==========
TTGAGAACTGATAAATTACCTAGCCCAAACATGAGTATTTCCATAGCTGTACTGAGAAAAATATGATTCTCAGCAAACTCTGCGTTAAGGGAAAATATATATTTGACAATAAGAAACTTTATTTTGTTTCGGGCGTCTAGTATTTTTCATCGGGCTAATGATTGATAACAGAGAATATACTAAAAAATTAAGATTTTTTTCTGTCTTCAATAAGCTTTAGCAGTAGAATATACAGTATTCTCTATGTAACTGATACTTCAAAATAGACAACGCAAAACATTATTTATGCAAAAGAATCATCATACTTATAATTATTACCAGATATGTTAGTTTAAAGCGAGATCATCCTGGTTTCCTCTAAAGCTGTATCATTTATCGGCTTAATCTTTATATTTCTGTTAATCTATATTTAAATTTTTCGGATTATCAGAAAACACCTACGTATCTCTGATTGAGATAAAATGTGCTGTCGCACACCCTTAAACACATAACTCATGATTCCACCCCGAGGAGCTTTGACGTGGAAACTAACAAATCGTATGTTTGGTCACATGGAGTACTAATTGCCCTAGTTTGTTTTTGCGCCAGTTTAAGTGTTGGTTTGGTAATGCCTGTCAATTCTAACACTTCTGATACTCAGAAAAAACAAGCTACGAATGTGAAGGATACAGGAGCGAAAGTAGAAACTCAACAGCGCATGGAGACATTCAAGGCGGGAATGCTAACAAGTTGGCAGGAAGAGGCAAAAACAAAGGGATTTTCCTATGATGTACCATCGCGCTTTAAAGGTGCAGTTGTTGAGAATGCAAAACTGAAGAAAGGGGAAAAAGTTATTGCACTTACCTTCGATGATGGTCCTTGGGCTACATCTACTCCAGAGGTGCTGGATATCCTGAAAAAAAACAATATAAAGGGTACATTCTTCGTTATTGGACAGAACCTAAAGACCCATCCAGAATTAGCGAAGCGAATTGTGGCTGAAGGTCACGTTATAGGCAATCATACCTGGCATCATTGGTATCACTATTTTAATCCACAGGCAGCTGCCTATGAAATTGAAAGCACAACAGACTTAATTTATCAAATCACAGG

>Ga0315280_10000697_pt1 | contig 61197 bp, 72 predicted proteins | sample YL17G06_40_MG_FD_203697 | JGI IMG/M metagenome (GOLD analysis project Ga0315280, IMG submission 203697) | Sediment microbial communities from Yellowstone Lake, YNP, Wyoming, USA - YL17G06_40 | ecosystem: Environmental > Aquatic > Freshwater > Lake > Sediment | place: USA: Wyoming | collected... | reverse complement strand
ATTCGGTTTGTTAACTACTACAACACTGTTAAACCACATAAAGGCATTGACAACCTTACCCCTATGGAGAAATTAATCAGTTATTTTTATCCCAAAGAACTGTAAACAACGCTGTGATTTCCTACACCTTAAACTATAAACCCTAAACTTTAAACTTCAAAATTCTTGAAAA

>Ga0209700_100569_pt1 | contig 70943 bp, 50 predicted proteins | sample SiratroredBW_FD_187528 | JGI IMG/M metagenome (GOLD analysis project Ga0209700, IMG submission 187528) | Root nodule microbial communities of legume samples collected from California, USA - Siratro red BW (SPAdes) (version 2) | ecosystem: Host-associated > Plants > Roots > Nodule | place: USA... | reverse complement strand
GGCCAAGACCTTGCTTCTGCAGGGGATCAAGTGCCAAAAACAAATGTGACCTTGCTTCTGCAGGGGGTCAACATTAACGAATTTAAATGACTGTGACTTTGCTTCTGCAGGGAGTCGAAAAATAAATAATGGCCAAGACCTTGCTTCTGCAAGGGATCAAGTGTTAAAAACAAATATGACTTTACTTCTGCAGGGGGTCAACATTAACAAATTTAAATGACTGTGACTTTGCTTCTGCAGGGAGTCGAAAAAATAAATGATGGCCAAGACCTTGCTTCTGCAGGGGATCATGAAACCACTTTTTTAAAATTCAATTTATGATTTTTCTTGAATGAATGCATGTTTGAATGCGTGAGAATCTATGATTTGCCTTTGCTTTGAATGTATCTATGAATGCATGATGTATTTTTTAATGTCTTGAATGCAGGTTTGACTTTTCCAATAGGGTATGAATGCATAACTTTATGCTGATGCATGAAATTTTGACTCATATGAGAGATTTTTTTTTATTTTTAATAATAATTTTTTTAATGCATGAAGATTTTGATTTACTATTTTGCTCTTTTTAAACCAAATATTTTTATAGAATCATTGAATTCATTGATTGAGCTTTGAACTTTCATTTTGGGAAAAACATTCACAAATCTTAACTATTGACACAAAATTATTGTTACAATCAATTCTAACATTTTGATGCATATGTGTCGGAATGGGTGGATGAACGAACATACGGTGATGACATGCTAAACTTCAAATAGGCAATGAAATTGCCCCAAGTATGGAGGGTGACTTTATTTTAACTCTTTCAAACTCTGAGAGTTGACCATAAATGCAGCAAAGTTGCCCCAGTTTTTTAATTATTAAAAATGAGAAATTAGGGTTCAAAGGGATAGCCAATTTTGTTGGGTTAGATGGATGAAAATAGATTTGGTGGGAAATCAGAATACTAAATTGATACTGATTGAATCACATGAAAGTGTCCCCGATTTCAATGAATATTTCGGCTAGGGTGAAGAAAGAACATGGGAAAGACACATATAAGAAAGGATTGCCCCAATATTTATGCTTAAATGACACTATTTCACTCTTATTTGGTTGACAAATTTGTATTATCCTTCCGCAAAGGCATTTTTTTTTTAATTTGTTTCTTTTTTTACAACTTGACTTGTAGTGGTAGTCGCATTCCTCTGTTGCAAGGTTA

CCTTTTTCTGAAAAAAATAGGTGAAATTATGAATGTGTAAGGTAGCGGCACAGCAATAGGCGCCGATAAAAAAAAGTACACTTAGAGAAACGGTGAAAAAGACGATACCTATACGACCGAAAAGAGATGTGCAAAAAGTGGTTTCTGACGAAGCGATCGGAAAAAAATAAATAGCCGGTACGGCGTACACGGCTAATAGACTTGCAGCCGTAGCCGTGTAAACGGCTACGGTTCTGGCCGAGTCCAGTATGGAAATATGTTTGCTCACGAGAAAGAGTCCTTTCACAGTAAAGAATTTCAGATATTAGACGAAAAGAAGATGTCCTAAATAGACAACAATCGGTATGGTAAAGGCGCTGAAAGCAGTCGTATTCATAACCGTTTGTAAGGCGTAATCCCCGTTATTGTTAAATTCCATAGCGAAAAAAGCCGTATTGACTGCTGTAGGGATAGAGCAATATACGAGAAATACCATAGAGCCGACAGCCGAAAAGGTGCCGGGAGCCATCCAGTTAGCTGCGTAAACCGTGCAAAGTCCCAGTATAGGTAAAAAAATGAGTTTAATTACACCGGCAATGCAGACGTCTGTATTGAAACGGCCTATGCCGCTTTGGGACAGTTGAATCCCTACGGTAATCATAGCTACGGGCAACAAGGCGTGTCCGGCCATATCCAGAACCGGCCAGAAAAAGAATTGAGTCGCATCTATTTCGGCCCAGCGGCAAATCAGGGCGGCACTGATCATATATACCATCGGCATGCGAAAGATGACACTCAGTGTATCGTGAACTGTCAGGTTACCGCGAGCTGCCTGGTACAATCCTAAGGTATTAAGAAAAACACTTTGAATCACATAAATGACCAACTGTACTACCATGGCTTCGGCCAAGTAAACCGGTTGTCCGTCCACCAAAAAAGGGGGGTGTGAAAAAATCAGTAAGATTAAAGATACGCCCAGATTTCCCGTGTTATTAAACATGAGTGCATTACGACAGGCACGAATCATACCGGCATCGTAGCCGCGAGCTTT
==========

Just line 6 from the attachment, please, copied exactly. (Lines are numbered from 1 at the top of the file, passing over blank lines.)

CCTTTTTCTGAAAAAAATAGGTGAAATTATGAATGTGTAAGGTAGCGGCACAGCAATAGGCGCCGATAAAAAAAAGTACACTTAGAGAAACGGTGAAAAAGACGATACCTATACGACCGAAAAGAGATGTGCAAAAAGTGGTTTCTGACGAAGCGATCGGAAAAAAATAAATAGCCGGTACGGCGTACACGGCTAATAGACTTGCAGCCGTAGCCGTGTAAACGGCTACGGTTCTGGCCGAGTCCAGTATGGAAATATGTTTGCTCACGAGAAAGAGTCCTTTCACAGTAAAGAATTTCAGATATTAGACGAAAAGAAGATGTCCTAAATAGACAACAATCGGTATGGTAAAGGCGCTGAAAGCAGTCGTATTCATAACCGTTTGTAAGGCGTAATCCCCGTTATTGTTAAATTCCATAGCGAAAAAAGCCGTATTGACTGCTGTAGGGATAGAGCAATATACGAGAAATACCATAGAGCCGACAGCCGAAAAGGTGCCGGGAGCCATCCAGTTAGCTGCGTAAACCGTGCAAAGTCCCAGTATAGGTAAAAAAATGAGTTTAATTACACCGGCAATGCAGACGTCTGTATTGAAACGGCCTATGCCGCTTTGGGACAGTTGAATCCCTACGGTAATCATAGCTACGGGCAACAAGGCGTGTCCGGCCATATCCAGAACCGGCCAGAAAAAGAATTGAGTCGCATCTATTTCGGCCCAGCGGCAAATCAGGGCGGCACTGATCATATATACCATCGGCATGCGAAAGATGACACTCAGTGTATCGTGAACTGTCAGGTTACCGCGAGCTGCCTGGTACAATCCTAAGGTATTAAGAAAAACACTTTGAATCACATAAATGACCAACTGTACTACCATGGCTTCGGCCAAGTAAACCGGTTGTCCGTCCACCAAAAAAGGGGGGTGTGAAAAAATCAGTAAGATTAAAGATACGCCCAGATTTCCCGTGTTATTAAACATGAGTGCATTACGACAGGCACGAATCATACCGGCATCGTAGCCGCGAGCTTT